Lots of people believe in a “disembodied” or “spiritual” life after death today and the same was true during the time of Christ. This is not the scandalous idea that resurrection brings to the table.

Resurrection means the transformation of our physical bodies into physical bodies (not spirits) that have remarkable properties suited for the new creation.

Interestingly enough, our physical bodies are changing at the cellular level right now. Every 5-7 years we are entirely new creatures physically. Every cell that made up our bodies 7 years ago has died and every cell that makes up our current physicality is new. But we are the same person. In the resurrection Christ’s body erupted with transformative power and was made new, but it was still him. The resurrected Christ was the same Jesus the disciples and his friends and family knew.

Christ was not undead.
He carried within his new body new features suited for the new creation.
We will not be the undead in the resurrection.
We will be as the butterfly to the worm.
Alive with new bodies for a new creation.

What do you think?

Alex McManus
Author, Makers of Fire

Others posts in the Reflections on Easter series…
31 Days until easter 2015 — What Happened to the Other Guy?

Series Blurb…
I write a lot about the future. As we approach Easter 2015, I wanted to write about the past, specifically the resurrection of Jesus and a few other directly related topics. As always these reflections may be slanted towards the future. After all, that’s where the resurrected Christ comes from.

He Qi is one of the most popular modern painters of religious themes. Here a triumphant angel announces that Christ has risen, conquering the demons of darkness who now flee from him. The women have not yet woken properly, and seem unaware of what has happened. They still mourn, but the angel is telling them that the time for grief is over.  Instead of the unfurled military-style banner often held by Christ in earlier paintings, He Qi's angel carries a luminous lily, sign of purity and peace.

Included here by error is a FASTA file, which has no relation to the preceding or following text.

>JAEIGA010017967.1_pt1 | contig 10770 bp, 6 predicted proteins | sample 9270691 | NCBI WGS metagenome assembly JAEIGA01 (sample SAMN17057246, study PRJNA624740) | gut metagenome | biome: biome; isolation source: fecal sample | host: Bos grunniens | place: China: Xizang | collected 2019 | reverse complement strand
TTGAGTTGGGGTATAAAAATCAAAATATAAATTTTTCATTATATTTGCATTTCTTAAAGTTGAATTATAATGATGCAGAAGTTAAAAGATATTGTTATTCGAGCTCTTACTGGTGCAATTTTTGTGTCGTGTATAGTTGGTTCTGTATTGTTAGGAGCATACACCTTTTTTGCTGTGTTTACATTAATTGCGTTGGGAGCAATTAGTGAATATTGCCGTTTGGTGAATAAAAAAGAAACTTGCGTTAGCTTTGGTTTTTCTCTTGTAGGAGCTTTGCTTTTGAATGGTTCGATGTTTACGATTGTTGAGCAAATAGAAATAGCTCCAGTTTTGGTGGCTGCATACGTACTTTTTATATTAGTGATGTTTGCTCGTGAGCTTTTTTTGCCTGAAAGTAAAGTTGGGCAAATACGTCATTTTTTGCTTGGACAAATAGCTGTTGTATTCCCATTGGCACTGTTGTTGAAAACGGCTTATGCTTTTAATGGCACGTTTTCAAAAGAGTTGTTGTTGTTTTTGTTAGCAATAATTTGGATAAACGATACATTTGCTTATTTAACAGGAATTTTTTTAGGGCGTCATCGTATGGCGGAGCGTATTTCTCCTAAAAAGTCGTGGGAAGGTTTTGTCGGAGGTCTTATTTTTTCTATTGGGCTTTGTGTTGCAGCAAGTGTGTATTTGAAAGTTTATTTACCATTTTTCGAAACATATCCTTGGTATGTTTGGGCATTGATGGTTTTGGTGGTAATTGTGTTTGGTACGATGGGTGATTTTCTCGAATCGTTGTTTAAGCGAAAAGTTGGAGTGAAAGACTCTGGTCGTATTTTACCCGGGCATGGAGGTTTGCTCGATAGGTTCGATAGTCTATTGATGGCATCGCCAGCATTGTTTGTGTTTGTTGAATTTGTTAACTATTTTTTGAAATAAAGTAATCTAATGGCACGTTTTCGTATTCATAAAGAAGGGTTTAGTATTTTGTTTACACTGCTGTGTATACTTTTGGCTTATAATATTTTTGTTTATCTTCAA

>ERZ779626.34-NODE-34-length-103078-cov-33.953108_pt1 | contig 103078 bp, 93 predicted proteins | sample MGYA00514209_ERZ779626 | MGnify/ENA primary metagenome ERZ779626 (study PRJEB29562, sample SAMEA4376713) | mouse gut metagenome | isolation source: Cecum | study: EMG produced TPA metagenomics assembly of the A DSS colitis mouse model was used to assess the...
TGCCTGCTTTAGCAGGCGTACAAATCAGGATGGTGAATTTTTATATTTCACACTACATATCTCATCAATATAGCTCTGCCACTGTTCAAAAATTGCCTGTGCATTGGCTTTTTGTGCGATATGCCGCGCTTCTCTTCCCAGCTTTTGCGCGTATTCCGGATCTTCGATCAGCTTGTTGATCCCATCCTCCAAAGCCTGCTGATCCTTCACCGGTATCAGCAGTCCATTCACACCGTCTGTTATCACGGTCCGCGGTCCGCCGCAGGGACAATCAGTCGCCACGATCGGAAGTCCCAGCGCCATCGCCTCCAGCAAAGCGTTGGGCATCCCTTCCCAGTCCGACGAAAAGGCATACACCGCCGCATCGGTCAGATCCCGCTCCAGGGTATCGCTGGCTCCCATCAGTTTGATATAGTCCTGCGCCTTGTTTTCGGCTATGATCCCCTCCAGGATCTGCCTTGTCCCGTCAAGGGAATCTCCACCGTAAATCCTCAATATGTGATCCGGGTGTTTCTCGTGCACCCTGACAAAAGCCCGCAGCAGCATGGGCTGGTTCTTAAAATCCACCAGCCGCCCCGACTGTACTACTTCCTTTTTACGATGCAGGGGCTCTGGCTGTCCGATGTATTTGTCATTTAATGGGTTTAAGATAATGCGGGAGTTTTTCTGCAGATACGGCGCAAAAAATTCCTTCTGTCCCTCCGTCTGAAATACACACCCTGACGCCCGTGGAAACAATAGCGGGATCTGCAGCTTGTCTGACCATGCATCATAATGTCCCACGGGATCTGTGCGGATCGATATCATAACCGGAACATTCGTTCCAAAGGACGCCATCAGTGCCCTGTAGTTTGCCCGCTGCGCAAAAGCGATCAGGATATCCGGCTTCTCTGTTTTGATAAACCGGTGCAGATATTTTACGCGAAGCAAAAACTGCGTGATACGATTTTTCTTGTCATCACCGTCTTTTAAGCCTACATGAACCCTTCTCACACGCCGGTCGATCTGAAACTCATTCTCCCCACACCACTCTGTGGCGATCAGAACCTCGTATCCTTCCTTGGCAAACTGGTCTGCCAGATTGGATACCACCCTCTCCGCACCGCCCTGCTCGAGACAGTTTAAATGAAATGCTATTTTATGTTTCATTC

Reflections on Easter — Where is the other guy?

REFLECTIONS ON FAITH
31 Days to Easter 2015

What Happened to the Other Guy?
He Qi is one of the most popular modern painters of religious themes. Here a triumphant angel announces that Christ has risen, conquering the demons of darkness who now flee from him. The women have not yet woken properly, and seem unaware of what has happened. They still mourn, but the angel is telling them that the time for grief is over.  Instead of the unfurled military-style banner often held by Christ in earlier paintings, He Qi's angel carries a luminous lily, sign of purity and peace.

He Qi is one of the most popular modern painters of religious themes. Here a triumphant angel announces that Christ has risen, conquering the demons of darkness who now flee from him. The women have not yet woken properly, and seem unaware of what has happened. They still mourn, but the angel is telling them that the time for grief is over. Instead of the unfurled military-style banner often held by Christ in earlier paintings, He Qi’s angel carries a luminous lily, sign of purity and peace.

Jesus was crucified, according to Luke, along with two others.
One of these men mocked Jesus. “If you’re the messiah, save yourself and us!”

The other defended him: “Don’t you fear God,” he said, “since you are under the same sentence? We are punished justly, for we are getting what our deeds deserve. But this man has done nothing wrong.” Then he said, “Jesus, remember me when you come into your kingdom.

Jesus turned to him and said, “Today you will be with me in paradise.”

The modern imagination conjures up all kinds of scenarios about what this means. One of these scenarios is that they both went to heaven when they died. The two
crucified men ended up together in Paradise, then, now, and forever, amen.

But then we turn the chapter in Luke’s gospel and find that on the third day after Jesus’ death, Jesus appears to two men who are walking on the way towards a small town called Emmaus.

Of course, we’re so startled by the appearance of Jesus that we forget the other guy. You know, the guy Jesus took to paradise with him. Shouldn’t he be happily tagging along behind Jesus?

No.

Something happened to Jesus that did not happen to the other victim of crucifixion.
Jesus experienced resurrection.

Sure, the other guy may have been experiencing life after death, something we know little to nothing about. But Jesus had gone another step further. Jesus was experiencing, in the words of NT Wright, life after life after death. To be more specific, Jesus was experiencing resurrection life (a fully embodied and physical life) after the life (about which we know little to nothing) that comes after death.

This is so important as we approach Easter Sunday– the one Sunday a year in which we remember the reason we gather all those other Sundays.

We don’t gather because Jesus’ spirit goes on. (Insert Titanic musical theme here).
We don’t gather because Jesus went to heaven (or paradise) when he died.
We gather because we ride the wake of the most surprising event in the history of our species: a resurrection, a physical, fully-embodied, historical defeat of death that anticipates the resurrection of all.

It isn’t that Jesus is alive after death.
That’s not resurrection.
That’s not the gospel.
It’s that he defeated death and was bodily raised.
That’s the news.